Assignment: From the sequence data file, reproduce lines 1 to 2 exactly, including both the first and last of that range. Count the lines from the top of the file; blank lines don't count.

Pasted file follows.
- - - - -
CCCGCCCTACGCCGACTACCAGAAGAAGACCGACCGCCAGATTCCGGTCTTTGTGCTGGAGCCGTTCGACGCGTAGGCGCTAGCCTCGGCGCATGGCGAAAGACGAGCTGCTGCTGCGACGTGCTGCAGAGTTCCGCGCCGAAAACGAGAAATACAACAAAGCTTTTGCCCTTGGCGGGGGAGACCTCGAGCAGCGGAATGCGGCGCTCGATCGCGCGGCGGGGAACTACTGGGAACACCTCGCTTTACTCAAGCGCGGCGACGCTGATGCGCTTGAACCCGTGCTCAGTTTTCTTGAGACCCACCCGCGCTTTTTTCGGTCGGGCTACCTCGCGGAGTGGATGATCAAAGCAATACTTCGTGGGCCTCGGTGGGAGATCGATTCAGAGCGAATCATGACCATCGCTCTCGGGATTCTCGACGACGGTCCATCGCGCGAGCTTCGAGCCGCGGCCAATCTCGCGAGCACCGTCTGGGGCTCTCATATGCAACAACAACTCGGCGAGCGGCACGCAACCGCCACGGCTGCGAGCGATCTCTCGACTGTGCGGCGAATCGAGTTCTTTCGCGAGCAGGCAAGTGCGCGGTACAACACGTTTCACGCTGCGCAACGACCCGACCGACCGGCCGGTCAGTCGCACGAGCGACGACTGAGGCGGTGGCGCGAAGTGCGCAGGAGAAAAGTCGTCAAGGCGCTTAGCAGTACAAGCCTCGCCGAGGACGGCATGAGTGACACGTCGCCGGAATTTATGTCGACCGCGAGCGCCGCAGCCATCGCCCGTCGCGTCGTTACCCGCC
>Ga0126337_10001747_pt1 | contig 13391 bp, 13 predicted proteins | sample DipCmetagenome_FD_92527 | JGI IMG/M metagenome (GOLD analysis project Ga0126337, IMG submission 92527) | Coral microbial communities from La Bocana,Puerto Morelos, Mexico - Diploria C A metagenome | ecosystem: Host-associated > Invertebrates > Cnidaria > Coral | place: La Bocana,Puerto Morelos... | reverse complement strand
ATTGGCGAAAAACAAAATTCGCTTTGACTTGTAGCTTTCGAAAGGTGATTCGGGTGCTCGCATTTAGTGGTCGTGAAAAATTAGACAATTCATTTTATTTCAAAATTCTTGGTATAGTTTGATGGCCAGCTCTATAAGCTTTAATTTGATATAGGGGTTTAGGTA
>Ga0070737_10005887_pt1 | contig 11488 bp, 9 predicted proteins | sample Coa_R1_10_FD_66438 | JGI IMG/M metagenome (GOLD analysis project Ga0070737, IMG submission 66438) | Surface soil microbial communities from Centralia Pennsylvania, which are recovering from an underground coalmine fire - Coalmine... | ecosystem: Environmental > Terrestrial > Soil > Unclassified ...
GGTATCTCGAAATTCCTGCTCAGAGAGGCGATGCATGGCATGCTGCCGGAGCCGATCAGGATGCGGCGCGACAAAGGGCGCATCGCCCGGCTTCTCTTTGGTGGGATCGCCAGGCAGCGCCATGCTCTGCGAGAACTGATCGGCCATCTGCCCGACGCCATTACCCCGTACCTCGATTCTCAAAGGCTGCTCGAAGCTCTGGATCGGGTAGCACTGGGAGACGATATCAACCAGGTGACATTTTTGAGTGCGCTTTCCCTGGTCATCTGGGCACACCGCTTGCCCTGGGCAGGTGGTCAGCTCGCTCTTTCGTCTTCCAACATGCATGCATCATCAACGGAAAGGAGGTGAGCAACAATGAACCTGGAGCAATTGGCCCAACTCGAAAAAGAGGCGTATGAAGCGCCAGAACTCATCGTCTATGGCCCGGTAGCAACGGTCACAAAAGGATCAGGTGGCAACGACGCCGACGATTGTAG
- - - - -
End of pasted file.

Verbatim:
CCCGCCCTACGCCGACTACCAGAAGAAGACCGACCGCCAGATTCCGGTCTTTGTGCTGGAGCCGTTCGACGCGTAGGCGCTAGCCTCGGCGCATGGCGAAAGACGAGCTGCTGCTGCGACGTGCTGCAGAGTTCCGCGCCGAAAACGAGAAATACAACAAAGCTTTTGCCCTTGGCGGGGGAGACCTCGAGCAGCGGAATGCGGCGCTCGATCGCGCGGCGGGGAACTACTGGGAACACCTCGCTTTACTCAAGCGCGGCGACGCTGATGCGCTTGAACCCGTGCTCAGTTTTCTTGAGACCCACCCGCGCTTTTTTCGGTCGGGCTACCTCGCGGAGTGGATGATCAAAGCAATACTTCGTGGGCCTCGGTGGGAGATCGATTCAGAGCGAATCATGACCATCGCTCTCGGGATTCTCGACGACGGTCCATCGCGCGAGCTTCGAGCCGCGGCCAATCTCGCGAGCACCGTCTGGGGCTCTCATATGCAACAACAACTCGGCGAGCGGCACGCAACCGCCACGGCTGCGAGCGATCTCTCGACTGTGCGGCGAATCGAGTTCTTTCGCGAGCAGGCAAGTGCGCGGTACAACACGTTTCACGCTGCGCAACGACCCGACCGACCGGCCGGTCAGTCGCACGAGCGACGACTGAGGCGGTGGCGCGAAGTGCGCAGGAGAAAAGTCGTCAAGGCGCTTAGCAGTACAAGCCTCGCCGAGGACGGCATGAGTGACACGTCGCCGGAATTTATGTCGACCGCGAGCGCCGCAGCCATCGCCCGTCGCGTCGTTACCCGCC
>Ga0126337_10001747_pt1 | contig 13391 bp, 13 predicted proteins | sample DipCmetagenome_FD_92527 | JGI IMG/M metagenome (GOLD analysis project Ga0126337, IMG submission 92527) | Coral microbial communities from La Bocana,Puerto Morelos, Mexico - Diploria C A metagenome | ecosystem: Host-associated > Invertebrates > Cnidaria > Coral | place: La Bocana,Puerto Morelos... | reverse complement strand